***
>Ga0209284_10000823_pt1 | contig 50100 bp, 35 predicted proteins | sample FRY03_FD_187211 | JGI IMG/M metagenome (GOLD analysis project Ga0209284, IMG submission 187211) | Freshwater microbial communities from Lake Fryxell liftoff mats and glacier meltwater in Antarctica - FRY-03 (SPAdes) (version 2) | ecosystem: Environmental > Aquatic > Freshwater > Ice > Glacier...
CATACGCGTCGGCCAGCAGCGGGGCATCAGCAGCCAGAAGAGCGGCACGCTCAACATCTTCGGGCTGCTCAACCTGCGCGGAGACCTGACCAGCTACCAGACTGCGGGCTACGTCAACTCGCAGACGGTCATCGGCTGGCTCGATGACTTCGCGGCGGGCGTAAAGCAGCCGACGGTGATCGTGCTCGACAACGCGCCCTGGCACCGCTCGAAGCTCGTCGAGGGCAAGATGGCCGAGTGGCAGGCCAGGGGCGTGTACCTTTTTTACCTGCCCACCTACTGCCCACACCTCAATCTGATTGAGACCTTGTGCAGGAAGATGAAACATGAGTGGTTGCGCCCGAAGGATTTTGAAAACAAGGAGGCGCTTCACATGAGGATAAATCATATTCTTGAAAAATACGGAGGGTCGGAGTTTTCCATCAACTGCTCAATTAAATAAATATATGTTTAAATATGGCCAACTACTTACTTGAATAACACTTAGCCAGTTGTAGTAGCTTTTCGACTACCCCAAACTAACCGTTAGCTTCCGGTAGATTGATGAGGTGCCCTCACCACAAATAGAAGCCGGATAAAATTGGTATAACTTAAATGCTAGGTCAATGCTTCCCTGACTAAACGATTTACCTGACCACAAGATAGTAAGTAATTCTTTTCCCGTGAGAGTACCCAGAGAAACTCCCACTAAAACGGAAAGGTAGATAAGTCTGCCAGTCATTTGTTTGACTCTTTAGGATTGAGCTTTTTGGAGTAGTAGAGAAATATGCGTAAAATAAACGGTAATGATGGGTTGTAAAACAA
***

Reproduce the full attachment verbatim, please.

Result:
>Ga0209284_10000823_pt1 | contig 50100 bp, 35 predicted proteins | sample FRY03_FD_187211 | JGI IMG/M metagenome (GOLD analysis project Ga0209284, IMG submission 187211) | Freshwater microbial communities from Lake Fryxell liftoff mats and glacier meltwater in Antarctica - FRY-03 (SPAdes) (version 2) | ecosystem: Environmental > Aquatic > Freshwater > Ice > Glacier...
CATACGCGTCGGCCAGCAGCGGGGCATCAGCAGCCAGAAGAGCGGCACGCTCAACATCTTCGGGCTGCTCAACCTGCGCGGAGACCTGACCAGCTACCAGACTGCGGGCTACGTCAACTCGCAGACGGTCATCGGCTGGCTCGATGACTTCGCGGCGGGCGTAAAGCAGCCGACGGTGATCGTGCTCGACAACGCGCCCTGGCACCGCTCGAAGCTCGTCGAGGGCAAGATGGCCGAGTGGCAGGCCAGGGGCGTGTACCTTTTTTACCTGCCCACCTACTGCCCACACCTCAATCTGATTGAGACCTTGTGCAGGAAGATGAAACATGAGTGGTTGCGCCCGAAGGATTTTGAAAACAAGGAGGCGCTTCACATGAGGATAAATCATATTCTTGAAAAATACGGAGGGTCGGAGTTTTCCATCAACTGCTCAATTAAATAAATATATGTTTAAATATGGCCAACTACTTACTTGAATAACACTTAGCCAGTTGTAGTAGCTTTTCGACTACCCCAAACTAACCGTTAGCTTCCGGTAGATTGATGAGGTGCCCTCACCACAAATAGAAGCCGGATAAAATTGGTATAACTTAAATGCTAGGTCAATGCTTCCCTGACTAAACGATTTACCTGACCACAAGATAGTAAGTAATTCTTTTCCCGTGAGAGTACCCAGAGAAACTCCCACTAAAACGGAAAGGTAGATAAGTCTGCCAGTCATTTGTTTGACTCTTTAGGATTGAGCTTTTTGGAGTAGTAGAGAAATATGCGTAAAATAAACGGTAATGATGGGTTGTAAAACAA